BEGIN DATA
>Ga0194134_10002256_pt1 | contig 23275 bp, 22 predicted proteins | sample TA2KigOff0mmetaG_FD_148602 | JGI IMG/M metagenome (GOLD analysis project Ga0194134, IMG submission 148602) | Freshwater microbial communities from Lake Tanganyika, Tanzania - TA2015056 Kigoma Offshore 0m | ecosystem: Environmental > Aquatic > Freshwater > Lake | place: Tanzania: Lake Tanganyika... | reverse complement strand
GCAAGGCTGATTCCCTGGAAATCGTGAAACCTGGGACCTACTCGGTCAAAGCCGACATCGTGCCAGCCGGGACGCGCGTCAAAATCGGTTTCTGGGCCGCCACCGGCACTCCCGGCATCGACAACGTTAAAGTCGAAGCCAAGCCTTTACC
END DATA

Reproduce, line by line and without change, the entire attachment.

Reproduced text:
>Ga0194134_10002256_pt1 | contig 23275 bp, 22 predicted proteins | sample TA2KigOff0mmetaG_FD_148602 | JGI IMG/M metagenome (GOLD analysis project Ga0194134, IMG submission 148602) | Freshwater microbial communities from Lake Tanganyika, Tanzania - TA2015056 Kigoma Offshore 0m | ecosystem: Environmental > Aquatic > Freshwater > Lake | place: Tanzania: Lake Tanganyika... | reverse complement strand
GCAAGGCTGATTCCCTGGAAATCGTGAAACCTGGGACCTACTCGGTCAAAGCCGACATCGTGCCAGCCGGGACGCGCGTCAAAATCGGTTTCTGGGCCGCCACCGGCACTCCCGGCATCGACAACGTTAAAGTCGAAGCCAAGCCTTTACC